The rapid pace of urbanization makes it imperative that we better understand the influence of climate forcing on urban malaria transmission. Despite extensive study of temperature effects in vector-borne infections in general, consideration of relative humidity remains limited. With process-based dynamical models informed by almost two decades of monthly surveillance data, we address the role of relative humidity in the interannual variability of epidemic malaria in two semi-arid cities of India. We show a strong and significant effect of humidity during the pre-transmission season on malaria burden in coastal Surat and more arid inland Ahmedabad. Simulations of the climate-driven transmission model with the MLE (Maximum Likelihood Estimates) of the parameters retrospectively capture the observed variability of disease incidence, and also prospectively predict that of ‘out-of-fit’ cases in more recent years, with high accuracy. Our findings indicate that relative humidity is a critical factor in the spread of urban malaria and potentially other vector-borne epidemics, and that climate change and lack of hydrological planning in cities might jeopardize malaria elimination efforts.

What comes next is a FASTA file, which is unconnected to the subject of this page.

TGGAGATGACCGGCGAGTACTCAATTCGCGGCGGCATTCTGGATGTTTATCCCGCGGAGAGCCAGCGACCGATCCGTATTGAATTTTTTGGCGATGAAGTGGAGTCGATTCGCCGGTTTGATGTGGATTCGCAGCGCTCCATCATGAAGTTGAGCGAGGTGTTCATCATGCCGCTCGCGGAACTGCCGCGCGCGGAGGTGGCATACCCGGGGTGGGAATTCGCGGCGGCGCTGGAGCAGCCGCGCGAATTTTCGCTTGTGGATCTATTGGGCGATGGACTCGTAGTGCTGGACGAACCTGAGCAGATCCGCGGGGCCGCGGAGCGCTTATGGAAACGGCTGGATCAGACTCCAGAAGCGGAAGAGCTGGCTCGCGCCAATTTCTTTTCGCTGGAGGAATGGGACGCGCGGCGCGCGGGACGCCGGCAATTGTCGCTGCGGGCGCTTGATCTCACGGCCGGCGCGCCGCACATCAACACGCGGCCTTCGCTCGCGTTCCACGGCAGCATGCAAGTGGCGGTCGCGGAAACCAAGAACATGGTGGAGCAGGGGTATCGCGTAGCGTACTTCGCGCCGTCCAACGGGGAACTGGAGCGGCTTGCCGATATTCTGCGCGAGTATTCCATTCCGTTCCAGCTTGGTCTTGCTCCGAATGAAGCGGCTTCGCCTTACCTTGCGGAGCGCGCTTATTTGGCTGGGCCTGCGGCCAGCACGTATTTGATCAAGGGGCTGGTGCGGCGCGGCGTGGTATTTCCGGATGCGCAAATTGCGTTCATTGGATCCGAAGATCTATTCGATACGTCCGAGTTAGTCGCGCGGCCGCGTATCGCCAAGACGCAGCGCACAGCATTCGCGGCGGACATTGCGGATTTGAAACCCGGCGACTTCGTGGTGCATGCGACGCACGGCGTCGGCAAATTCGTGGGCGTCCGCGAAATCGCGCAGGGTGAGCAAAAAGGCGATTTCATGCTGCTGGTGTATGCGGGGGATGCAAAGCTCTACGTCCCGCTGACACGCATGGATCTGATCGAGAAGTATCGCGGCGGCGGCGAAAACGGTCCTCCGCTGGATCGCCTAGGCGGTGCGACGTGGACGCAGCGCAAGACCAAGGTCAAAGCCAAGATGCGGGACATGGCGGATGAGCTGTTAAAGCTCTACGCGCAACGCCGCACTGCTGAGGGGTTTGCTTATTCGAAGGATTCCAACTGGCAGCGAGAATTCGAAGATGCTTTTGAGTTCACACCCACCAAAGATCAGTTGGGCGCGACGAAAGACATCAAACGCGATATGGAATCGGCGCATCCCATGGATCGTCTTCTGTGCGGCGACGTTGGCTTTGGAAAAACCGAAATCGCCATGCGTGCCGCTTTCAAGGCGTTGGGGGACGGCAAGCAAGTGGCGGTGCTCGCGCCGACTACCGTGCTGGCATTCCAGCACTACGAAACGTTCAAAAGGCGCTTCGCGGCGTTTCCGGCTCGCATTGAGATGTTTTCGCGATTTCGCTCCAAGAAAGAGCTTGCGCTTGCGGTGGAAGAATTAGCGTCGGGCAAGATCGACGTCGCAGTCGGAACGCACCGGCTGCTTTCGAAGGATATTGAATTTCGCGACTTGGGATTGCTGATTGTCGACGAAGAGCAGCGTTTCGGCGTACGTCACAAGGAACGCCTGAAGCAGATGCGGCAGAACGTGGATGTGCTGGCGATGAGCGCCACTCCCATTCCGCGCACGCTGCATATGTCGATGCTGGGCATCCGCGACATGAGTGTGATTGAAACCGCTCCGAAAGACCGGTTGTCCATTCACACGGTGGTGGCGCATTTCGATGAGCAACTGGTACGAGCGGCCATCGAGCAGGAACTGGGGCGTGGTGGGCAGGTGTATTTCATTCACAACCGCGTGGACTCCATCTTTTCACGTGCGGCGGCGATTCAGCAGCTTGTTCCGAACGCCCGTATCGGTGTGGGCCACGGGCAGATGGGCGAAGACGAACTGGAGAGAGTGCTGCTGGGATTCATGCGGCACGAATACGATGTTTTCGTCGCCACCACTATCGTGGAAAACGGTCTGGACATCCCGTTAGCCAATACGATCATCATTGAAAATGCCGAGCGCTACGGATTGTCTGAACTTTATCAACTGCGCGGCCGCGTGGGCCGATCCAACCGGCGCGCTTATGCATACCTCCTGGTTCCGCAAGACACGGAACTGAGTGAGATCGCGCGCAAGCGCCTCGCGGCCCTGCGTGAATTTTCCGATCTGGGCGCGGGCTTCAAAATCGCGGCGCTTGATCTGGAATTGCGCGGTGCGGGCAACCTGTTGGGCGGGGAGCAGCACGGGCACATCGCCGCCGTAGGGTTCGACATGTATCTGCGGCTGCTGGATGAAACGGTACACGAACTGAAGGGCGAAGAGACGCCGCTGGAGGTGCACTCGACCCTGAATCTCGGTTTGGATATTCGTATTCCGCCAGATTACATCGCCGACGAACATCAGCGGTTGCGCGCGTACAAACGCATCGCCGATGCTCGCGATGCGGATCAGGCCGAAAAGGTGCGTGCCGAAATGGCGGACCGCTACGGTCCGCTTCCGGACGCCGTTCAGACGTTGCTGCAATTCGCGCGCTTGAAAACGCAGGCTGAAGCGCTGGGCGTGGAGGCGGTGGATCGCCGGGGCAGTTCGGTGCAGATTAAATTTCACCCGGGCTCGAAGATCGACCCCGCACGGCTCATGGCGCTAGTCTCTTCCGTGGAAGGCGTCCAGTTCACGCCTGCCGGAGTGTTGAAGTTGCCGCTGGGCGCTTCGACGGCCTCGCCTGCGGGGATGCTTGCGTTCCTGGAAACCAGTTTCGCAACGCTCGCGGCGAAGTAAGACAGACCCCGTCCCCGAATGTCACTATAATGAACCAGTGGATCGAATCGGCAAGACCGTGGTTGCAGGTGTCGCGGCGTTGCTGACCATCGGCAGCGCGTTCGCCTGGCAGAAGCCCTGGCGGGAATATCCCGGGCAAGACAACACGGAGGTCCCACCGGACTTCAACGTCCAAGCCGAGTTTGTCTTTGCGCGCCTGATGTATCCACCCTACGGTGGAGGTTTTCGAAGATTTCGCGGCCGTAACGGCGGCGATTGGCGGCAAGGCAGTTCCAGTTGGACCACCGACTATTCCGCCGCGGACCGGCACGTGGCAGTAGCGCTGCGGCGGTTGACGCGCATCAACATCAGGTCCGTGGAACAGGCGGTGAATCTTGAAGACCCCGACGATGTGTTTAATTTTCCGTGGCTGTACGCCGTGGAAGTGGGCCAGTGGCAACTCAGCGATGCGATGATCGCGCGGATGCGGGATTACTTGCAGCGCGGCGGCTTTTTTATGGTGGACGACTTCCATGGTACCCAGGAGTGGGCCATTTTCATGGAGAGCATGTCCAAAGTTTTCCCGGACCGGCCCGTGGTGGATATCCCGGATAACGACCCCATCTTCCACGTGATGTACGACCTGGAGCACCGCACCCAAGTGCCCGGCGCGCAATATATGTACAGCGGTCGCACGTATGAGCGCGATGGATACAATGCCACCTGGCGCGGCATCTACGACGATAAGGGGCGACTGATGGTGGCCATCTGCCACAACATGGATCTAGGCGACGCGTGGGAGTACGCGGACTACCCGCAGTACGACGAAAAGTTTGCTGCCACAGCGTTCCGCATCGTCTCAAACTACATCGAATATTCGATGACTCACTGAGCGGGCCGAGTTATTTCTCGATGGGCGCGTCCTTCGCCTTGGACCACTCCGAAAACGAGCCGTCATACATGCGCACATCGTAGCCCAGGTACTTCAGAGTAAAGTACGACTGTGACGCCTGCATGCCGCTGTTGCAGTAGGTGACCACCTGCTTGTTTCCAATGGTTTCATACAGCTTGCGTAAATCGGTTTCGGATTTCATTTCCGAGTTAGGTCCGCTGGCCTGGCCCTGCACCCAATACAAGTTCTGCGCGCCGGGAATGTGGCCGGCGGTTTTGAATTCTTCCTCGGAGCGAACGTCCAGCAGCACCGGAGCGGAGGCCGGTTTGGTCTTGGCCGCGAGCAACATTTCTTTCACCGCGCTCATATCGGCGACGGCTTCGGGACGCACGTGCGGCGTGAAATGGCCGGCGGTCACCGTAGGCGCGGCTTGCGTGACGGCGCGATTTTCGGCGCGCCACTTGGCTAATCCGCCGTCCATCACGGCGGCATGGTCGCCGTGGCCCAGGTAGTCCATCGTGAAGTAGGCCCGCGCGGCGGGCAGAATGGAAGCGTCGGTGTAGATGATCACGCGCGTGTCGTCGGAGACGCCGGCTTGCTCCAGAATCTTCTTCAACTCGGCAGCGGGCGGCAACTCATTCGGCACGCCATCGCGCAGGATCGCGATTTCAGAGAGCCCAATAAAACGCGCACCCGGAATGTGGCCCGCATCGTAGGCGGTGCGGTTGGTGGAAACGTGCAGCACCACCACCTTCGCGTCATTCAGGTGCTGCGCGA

ASJC Scopus subject areas
- Biochemistry, Genetics and Molecular Biology(all)
- Physics and Astronomy(all)